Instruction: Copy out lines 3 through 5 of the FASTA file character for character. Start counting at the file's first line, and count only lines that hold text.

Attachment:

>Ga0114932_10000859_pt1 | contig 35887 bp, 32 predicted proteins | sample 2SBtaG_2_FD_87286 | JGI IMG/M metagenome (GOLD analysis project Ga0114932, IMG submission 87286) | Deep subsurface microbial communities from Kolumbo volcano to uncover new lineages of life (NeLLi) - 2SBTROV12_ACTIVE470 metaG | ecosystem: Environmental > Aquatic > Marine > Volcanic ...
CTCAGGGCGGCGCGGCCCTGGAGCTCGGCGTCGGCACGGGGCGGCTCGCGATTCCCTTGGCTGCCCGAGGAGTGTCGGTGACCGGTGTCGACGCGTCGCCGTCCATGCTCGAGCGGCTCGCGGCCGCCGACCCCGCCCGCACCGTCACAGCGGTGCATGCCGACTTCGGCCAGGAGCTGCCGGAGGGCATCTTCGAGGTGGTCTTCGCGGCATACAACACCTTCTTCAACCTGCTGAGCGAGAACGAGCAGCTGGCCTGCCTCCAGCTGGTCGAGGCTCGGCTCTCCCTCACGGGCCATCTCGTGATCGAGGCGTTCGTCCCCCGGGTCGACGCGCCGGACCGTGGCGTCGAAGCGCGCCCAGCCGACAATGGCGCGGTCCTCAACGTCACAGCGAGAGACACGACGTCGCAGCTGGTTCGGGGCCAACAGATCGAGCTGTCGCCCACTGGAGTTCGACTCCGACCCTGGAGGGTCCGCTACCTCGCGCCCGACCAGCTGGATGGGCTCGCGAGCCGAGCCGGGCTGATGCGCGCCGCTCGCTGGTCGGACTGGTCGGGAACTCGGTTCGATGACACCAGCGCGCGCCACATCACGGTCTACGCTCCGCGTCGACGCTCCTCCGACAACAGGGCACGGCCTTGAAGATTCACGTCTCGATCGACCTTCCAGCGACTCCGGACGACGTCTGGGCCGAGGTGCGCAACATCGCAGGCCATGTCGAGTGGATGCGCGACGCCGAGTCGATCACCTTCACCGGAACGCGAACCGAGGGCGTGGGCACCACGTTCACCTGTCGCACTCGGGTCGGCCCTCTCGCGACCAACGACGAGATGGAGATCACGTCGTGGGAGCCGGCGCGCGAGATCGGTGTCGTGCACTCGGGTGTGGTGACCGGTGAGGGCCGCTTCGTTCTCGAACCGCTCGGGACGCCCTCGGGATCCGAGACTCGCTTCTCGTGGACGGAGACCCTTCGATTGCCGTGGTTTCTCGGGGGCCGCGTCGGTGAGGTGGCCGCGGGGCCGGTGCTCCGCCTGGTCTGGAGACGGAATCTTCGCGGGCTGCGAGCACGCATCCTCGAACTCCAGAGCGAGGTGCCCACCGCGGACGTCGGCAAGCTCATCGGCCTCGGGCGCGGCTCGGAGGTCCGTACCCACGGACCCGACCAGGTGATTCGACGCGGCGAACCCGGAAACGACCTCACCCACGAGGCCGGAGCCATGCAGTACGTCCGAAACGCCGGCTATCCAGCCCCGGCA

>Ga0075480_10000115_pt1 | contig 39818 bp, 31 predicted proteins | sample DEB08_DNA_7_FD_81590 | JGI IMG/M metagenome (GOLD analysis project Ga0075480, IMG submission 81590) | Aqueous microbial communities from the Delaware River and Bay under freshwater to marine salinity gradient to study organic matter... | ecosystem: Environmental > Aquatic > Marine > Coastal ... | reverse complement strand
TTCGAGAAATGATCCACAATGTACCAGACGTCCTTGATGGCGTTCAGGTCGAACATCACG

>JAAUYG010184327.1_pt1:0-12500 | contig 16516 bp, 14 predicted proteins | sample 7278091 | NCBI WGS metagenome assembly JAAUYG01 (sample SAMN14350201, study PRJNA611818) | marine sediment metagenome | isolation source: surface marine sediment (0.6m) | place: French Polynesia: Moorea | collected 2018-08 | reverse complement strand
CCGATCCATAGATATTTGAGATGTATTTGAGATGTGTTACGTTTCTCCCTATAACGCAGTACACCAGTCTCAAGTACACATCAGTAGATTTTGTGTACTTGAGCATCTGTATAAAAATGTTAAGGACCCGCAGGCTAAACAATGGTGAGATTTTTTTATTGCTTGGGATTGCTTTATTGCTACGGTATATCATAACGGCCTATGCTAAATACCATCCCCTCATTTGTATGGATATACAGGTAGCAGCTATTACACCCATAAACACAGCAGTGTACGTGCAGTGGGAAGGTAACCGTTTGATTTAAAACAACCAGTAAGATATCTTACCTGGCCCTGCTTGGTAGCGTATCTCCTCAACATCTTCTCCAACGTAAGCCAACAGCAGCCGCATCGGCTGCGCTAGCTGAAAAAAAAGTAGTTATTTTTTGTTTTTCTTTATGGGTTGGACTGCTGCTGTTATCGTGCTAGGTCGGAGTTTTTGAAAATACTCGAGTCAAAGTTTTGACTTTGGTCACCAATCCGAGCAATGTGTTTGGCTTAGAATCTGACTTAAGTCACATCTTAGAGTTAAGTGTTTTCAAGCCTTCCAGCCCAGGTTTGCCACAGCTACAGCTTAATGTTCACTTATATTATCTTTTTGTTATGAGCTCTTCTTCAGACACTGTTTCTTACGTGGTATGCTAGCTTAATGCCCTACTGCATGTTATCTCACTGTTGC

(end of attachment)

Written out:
>Ga0075480_10000115_pt1 | contig 39818 bp, 31 predicted proteins | sample DEB08_DNA_7_FD_81590 | JGI IMG/M metagenome (GOLD analysis project Ga0075480, IMG submission 81590) | Aqueous microbial communities from the Delaware River and Bay under freshwater to marine salinity gradient to study organic matter... | ecosystem: Environmental > Aquatic > Marine > Coastal ... | reverse complement strand
TTCGAGAAATGATCCACAATGTACCAGACGTCCTTGATGGCGTTCAGGTCGAACATCACG

>JAAUYG010184327.1_pt1:0-12500 | contig 16516 bp, 14 predicted proteins | sample 7278091 | NCBI WGS metagenome assembly JAAUYG01 (sample SAMN14350201, study PRJNA611818) | marine sediment metagenome | isolation source: surface marine sediment (0.6m) | place: French Polynesia: Moorea | collected 2018-08 | reverse complement strand